The European Commission (EC) announced Wednesday that it will reactivate an infringement procedure against the United Kingdom that had been "frozen" and will launch two more files after the new law promoted by the British Prime Minister, Boris Johnson, to unilaterally modify what was agreed for Northern Ireland in the Brexit agreement.
The dossier that Brussels is going to reactivate - after having "frozen" it in March 2021 - was launched at the time because London was not applying the agreement between the parties in relation to the certificates required for the movement of agri-food products.
Brussels will now send the UK a reasoned opinion, the second step in the infringement procedure, and if London fails to respond "satisfactorily", the EU could refer the matter to the EU Court of Justice, EU sources warned.
In addition, the Commission will launch two new procedures in response to London's failure to comply with obligations on European sanitary and phytosanitary rules, in particular by failing to carry out the necessary checks and to have adequate staff and infrastructure in place, as well as failing to send data on trade statistics relating to Northern Ireland, as required by the protocol between the parties.
Commissioner for Inter-Institutional Relations Maros Sefcovic told a press conference today that there is "no legal or political justification for unilaterally changing an international agreement" and stressed that what London has done is "illegal".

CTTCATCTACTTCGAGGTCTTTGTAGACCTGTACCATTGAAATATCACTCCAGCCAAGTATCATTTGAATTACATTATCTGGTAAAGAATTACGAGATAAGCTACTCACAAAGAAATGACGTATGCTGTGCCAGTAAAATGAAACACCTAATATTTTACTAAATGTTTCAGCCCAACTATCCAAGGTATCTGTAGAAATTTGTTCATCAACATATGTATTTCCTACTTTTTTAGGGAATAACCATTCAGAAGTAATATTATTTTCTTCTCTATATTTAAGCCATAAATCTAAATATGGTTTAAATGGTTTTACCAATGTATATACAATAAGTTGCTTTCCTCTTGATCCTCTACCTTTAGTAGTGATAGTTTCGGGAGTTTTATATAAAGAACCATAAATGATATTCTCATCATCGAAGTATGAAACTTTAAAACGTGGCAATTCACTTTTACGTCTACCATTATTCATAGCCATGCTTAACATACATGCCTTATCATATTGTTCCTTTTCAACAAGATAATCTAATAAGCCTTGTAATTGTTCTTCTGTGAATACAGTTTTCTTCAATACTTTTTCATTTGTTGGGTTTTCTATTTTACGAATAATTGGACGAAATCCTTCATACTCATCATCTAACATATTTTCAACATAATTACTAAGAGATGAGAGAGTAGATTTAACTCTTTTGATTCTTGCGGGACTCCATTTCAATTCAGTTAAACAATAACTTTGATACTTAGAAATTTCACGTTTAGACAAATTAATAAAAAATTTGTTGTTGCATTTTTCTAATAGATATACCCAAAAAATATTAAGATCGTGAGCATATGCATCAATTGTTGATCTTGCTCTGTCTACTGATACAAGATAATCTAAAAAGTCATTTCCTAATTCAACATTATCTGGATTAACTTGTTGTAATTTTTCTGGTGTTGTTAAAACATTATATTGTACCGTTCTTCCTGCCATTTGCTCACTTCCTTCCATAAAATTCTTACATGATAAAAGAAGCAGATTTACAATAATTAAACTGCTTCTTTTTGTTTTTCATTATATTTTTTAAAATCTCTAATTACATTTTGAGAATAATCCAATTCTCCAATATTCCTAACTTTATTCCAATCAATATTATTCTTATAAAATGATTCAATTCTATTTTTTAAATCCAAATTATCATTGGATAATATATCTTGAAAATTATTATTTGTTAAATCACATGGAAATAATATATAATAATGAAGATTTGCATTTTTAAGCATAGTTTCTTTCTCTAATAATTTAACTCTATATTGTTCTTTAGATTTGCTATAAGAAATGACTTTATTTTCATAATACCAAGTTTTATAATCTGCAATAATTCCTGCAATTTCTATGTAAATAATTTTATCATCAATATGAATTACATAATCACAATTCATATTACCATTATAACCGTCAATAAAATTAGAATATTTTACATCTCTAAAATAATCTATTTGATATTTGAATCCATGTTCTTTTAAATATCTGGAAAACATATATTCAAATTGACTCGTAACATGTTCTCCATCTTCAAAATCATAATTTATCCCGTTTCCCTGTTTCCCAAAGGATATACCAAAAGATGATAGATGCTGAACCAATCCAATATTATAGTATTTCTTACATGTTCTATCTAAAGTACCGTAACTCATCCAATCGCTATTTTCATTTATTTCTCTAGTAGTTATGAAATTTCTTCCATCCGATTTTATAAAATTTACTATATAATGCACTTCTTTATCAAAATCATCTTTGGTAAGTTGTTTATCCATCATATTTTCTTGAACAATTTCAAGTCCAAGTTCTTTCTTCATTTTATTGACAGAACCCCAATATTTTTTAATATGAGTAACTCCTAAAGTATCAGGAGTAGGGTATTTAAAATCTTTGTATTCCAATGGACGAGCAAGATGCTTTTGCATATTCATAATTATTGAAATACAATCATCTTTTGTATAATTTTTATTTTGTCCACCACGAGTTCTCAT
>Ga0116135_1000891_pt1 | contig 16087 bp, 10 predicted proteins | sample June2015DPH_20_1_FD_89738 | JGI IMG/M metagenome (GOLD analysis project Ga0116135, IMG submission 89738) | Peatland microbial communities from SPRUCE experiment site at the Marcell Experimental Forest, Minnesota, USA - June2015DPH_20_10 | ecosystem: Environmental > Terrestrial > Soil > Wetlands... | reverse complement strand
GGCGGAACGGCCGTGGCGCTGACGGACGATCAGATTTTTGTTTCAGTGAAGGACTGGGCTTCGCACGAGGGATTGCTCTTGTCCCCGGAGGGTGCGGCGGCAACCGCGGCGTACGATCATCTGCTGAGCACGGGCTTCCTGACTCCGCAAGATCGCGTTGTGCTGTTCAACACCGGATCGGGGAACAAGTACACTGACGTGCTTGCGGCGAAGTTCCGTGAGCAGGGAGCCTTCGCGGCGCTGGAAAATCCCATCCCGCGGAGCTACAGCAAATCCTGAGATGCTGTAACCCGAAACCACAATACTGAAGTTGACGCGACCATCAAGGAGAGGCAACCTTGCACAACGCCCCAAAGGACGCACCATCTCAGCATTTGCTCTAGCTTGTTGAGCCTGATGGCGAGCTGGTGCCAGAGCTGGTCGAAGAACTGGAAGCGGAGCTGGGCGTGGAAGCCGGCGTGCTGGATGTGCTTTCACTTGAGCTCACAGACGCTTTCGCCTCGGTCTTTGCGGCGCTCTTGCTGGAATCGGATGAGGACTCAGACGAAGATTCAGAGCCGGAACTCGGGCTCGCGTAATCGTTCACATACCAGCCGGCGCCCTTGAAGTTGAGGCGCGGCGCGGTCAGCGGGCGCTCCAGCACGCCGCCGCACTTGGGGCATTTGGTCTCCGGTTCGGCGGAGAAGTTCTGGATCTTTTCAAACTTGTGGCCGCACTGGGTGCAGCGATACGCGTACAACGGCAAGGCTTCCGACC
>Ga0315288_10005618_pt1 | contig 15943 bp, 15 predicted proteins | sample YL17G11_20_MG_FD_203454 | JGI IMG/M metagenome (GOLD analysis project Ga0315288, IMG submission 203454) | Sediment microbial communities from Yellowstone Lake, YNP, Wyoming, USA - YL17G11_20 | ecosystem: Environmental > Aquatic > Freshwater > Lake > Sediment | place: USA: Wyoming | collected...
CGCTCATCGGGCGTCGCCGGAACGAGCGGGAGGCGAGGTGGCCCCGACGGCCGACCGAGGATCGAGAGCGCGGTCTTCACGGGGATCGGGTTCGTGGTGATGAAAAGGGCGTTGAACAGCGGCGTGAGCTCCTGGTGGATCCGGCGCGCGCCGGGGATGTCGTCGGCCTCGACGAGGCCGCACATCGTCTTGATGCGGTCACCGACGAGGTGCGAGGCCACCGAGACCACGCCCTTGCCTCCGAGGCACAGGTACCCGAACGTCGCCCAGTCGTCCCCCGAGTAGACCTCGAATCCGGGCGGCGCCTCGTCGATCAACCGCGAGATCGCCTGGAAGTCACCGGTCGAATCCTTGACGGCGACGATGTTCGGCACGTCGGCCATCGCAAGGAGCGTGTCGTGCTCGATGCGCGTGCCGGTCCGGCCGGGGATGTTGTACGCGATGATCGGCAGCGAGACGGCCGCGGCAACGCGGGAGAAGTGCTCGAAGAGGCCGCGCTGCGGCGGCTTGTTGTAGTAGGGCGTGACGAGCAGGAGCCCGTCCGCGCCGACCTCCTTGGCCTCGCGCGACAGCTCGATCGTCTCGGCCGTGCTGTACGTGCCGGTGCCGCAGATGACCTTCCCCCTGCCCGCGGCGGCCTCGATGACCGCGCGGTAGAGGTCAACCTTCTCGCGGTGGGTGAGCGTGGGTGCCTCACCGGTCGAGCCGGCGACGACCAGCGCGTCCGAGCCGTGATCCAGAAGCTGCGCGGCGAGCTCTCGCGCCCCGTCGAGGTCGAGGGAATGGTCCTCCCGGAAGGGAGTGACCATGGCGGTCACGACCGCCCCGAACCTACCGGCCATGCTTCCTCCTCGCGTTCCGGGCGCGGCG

He said it is "legally inconceivable" for the UK to decide what kind of goods can enter the single market and stressed that Member States are "united" in this position.
On the other hand, he insisted that the EU has no intention of renegotiating what has been agreed.
"We are not going to reopen the whole protocol negotiated two years ago," he stressed.
However, despite acknowledging that contacts with the British have been non-existent since last February, the commissioner said he was open to dialogue with London to resolve the differences.
"It is time to show the political will to find solutions", the commissioner stressed, and emphasised that this requires a "joint" attitude.
At the same time, the European Commission today released further details of the possible solutions it presented last October to facilitate the movement of goods between the UK and Northern Ireland.
In particular, it presented a simplified model for the implementation of the protocol, which includes a number of safeguards to ensure that goods do not enter the EU single market.
The Commission believes that these suggestions pave the way to resolving implementation problems related to customs and sanitary and phytosanitary aspects.